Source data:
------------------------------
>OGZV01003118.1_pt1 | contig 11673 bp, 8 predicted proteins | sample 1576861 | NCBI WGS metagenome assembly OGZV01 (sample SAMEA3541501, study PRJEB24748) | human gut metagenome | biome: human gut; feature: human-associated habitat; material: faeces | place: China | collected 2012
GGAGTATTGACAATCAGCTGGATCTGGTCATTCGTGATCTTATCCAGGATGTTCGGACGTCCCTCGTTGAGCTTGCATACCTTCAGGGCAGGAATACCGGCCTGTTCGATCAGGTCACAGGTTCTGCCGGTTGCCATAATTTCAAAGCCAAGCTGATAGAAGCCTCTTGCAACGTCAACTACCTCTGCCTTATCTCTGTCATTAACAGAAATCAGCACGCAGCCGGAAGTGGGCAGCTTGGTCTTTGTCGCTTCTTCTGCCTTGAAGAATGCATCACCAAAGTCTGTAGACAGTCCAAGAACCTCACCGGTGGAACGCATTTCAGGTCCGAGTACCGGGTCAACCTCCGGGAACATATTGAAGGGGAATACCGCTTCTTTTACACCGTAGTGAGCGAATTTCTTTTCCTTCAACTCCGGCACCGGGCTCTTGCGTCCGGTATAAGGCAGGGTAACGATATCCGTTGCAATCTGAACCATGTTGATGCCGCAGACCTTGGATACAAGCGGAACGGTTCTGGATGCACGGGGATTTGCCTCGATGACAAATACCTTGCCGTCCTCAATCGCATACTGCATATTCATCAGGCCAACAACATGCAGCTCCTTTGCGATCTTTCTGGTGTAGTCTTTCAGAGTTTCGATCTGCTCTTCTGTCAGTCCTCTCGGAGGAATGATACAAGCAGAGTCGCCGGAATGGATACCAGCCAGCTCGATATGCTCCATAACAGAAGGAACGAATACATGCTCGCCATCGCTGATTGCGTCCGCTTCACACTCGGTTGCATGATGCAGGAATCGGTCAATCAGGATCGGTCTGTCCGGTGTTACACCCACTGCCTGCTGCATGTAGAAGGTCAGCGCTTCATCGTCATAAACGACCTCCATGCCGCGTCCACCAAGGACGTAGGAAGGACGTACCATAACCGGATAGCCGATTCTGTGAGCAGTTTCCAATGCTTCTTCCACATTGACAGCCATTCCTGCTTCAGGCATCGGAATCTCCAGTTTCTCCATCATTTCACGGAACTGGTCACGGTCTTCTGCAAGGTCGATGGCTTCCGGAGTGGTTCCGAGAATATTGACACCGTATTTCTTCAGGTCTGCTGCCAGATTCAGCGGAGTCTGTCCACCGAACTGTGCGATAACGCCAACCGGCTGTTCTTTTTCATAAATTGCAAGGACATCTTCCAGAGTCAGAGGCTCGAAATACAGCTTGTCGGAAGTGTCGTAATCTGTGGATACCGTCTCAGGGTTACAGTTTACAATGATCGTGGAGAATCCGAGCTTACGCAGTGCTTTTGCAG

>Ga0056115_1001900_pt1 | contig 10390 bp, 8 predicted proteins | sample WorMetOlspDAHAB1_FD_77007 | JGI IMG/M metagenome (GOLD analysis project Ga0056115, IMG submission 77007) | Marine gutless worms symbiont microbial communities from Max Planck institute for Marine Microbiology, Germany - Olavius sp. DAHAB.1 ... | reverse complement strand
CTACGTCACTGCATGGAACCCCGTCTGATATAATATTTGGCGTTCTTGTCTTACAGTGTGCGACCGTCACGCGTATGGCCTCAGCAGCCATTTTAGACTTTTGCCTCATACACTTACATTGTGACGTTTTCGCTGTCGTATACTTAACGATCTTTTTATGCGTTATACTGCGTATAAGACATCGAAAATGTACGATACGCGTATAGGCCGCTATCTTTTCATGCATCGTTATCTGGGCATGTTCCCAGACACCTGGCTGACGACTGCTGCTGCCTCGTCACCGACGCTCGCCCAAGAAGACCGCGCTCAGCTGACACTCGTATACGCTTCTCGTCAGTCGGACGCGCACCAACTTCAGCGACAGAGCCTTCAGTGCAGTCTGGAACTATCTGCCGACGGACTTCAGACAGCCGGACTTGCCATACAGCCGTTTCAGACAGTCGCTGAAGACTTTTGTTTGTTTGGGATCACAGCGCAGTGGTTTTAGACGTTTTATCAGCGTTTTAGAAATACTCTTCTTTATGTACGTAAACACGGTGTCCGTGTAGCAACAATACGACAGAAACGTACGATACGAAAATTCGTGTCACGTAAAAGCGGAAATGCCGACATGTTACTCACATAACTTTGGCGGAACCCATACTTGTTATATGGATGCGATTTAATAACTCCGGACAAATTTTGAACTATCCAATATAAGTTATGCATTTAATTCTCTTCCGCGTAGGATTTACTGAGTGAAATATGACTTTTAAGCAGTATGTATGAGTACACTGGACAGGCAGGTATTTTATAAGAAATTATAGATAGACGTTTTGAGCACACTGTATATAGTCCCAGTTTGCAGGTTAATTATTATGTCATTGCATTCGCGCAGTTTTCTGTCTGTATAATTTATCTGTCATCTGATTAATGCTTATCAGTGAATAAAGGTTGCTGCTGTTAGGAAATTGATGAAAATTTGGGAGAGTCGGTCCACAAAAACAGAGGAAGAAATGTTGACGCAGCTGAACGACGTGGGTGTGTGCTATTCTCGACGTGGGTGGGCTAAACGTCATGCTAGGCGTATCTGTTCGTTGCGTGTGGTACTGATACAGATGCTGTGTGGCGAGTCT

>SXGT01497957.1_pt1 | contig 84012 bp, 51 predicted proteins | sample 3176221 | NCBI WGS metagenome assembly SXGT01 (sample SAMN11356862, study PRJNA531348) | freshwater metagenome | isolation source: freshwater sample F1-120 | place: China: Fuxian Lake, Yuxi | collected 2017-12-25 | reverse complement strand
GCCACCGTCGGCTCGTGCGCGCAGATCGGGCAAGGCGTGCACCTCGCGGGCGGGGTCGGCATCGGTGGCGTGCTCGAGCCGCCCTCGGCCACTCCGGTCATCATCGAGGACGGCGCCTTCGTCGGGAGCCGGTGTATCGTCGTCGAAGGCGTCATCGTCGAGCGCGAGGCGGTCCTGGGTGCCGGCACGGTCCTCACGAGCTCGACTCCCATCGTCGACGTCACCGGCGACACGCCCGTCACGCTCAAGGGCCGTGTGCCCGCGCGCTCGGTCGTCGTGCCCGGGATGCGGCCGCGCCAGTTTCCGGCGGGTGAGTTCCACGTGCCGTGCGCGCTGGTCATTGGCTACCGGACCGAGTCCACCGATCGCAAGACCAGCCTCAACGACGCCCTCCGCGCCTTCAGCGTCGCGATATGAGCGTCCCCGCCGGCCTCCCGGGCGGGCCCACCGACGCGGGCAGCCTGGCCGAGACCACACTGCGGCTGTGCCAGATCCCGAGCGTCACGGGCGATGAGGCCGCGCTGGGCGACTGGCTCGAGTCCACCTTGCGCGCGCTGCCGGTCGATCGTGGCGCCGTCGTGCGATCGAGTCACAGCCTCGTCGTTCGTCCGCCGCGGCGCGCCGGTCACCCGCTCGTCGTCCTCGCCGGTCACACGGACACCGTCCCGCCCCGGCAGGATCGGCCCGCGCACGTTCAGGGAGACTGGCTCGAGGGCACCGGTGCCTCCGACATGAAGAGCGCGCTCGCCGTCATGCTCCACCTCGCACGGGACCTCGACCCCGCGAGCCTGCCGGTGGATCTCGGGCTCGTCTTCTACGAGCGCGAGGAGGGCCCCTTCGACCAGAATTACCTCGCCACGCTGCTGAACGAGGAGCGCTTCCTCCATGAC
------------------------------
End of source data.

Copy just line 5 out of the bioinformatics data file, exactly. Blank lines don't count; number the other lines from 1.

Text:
>SXGT01497957.1_pt1 | contig 84012 bp, 51 predicted proteins | sample 3176221 | NCBI WGS metagenome assembly SXGT01 (sample SAMN11356862, study PRJNA531348) | freshwater metagenome | isolation source: freshwater sample F1-120 | place: China: Fuxian Lake, Yuxi | collected 2017-12-25 | reverse complement strand